In electronics, a voltage divider (also known as a potential divider) is a passive linear circuit that produces an output voltage (V out) that is a fraction of its input voltage (V in). Voltage division is the result of distributing the input voltage among the components of the divider. A simple example of a voltage divider is two resistors connected in series, with the input voltage applied
The voltage division rule (voltage divider) is a simple rule which can be used in solving circuits to simplify the solution. Applying the voltage division rule can also solve simple circuits thoroughly.
A voltage divider consists of two resistances R1 and R2 connected in series across a supply Voltage Vs. The supply Voltage is divided up between the two resistances to give an output Voltage Vo which is the Voltage across R2.
The Voltage Divider Rule. What is the voltage divider rule? The voltage divider rule is a simple way of determining the output voltage across one of two impedances connected in series.
Determine voltage across and using voltage division rule. Assume that , , , and Solution: Please note that the voltage division rule cannot be directly applied. This is to say that: The reason is that some current of is passing through and branch. If the branch was broken at some point, for example as: we […]
Current divider. A general formula for the current I X in a resistor R X that is in parallel with a combination of other resistors of total resistance R T is (see Figure 1): = + where I T is the total current entering the combined network of R X in parallel with R T.Notice that when R T is composed of a parallel combination of resistors, say R 1, R 2, etc., then the reciprocal of each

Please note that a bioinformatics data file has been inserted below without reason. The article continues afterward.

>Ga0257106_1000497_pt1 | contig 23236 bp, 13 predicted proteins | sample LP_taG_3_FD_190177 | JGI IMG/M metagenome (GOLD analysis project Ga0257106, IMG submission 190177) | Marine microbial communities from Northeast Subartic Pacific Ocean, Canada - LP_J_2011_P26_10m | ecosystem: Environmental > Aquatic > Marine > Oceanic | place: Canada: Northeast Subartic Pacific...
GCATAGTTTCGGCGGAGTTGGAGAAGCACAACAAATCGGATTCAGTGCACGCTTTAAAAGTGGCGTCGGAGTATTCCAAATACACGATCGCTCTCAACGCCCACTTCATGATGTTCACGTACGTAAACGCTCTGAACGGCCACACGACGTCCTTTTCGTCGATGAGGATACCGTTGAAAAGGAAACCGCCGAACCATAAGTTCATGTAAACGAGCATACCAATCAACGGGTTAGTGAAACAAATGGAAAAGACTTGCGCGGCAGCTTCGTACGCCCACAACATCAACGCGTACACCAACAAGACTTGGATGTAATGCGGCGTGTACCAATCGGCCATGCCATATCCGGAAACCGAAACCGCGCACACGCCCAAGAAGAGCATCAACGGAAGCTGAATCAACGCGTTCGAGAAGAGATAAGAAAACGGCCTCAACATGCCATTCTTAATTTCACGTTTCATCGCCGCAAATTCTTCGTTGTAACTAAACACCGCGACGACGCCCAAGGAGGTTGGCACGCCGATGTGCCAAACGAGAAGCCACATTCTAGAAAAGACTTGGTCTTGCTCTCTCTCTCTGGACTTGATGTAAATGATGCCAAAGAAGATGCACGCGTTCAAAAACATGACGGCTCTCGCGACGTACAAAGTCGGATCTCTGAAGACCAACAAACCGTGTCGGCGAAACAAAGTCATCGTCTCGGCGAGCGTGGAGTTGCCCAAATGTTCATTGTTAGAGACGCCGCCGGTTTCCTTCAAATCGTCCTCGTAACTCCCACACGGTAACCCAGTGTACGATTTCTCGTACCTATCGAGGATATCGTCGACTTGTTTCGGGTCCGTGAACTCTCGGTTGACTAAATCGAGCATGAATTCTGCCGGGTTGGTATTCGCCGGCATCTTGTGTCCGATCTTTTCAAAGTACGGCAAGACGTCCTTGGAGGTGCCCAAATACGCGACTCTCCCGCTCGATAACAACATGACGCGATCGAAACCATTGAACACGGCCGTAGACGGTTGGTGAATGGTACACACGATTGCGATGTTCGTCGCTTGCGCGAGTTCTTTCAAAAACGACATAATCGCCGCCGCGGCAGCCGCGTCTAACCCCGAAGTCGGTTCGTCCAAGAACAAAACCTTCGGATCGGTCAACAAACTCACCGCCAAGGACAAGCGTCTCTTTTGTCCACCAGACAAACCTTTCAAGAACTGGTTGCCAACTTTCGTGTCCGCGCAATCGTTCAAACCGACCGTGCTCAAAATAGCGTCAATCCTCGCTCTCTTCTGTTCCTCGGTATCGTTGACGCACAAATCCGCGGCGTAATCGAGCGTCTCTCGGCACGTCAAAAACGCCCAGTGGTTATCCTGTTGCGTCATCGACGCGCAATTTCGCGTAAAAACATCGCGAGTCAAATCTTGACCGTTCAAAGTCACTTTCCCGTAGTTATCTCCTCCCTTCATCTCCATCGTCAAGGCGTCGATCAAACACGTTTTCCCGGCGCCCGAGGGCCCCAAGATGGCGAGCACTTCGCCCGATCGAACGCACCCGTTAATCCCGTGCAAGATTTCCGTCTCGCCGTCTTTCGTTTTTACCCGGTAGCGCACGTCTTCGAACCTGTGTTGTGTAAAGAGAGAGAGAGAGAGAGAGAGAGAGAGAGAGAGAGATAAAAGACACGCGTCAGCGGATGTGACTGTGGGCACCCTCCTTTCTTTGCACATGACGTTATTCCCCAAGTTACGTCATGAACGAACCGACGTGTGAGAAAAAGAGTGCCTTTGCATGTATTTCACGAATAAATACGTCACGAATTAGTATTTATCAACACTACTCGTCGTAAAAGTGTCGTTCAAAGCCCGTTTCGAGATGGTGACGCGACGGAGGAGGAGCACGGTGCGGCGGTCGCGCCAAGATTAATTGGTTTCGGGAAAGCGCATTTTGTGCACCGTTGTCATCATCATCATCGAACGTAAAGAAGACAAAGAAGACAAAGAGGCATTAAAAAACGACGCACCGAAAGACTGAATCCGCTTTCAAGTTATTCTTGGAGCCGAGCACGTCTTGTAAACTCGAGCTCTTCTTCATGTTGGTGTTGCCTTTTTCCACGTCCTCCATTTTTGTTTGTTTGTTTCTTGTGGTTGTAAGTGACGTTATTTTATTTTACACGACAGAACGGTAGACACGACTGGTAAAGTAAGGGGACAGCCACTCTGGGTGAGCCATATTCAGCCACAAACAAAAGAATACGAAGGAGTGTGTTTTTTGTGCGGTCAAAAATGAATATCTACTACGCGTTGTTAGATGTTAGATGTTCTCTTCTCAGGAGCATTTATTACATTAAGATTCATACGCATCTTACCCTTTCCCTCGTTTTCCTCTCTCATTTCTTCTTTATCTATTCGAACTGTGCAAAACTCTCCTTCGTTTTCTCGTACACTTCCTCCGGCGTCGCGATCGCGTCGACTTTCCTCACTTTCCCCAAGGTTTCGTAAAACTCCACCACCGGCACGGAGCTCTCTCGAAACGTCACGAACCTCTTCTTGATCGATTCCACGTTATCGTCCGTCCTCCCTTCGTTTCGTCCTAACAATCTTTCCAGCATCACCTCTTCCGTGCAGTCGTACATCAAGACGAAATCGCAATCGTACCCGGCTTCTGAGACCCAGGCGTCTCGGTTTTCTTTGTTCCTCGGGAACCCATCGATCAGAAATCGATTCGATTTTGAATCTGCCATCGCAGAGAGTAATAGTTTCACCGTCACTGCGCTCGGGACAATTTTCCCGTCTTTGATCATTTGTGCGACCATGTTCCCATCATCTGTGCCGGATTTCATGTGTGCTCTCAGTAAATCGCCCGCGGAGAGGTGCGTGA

Current and Voltage in resistor networks using Ohms Law to find unknown values in Series and Parallel resistor circuits and finding the voltage across any resistor in a potential divider.
This is an article by Joe Guilbeau on alternators & alternator theory for those used in our FSJ's. (Depending on your connection speed, this may take a short while to load due to the number of graphics in the page). 10/28/2010 Version 17 rev. 1
Following on from the FTDI + ESP8266 post, if you do not have a FTDI serial adaptor you can use an Arduino. Here is how to set up the Arduino to talk to the ESP8266. I an using a 5V Arduino Nano which of course is 5V. The Esp8266 is a 3.3v device and so I am using a voltage divider to bring the Arduinos 5V down to 3.3v.
The RF Probe is one of the handiest accessories you can have around the shack. Using only 3 electronic components, it may rank as one of the simplest and cheapest homebrew projects.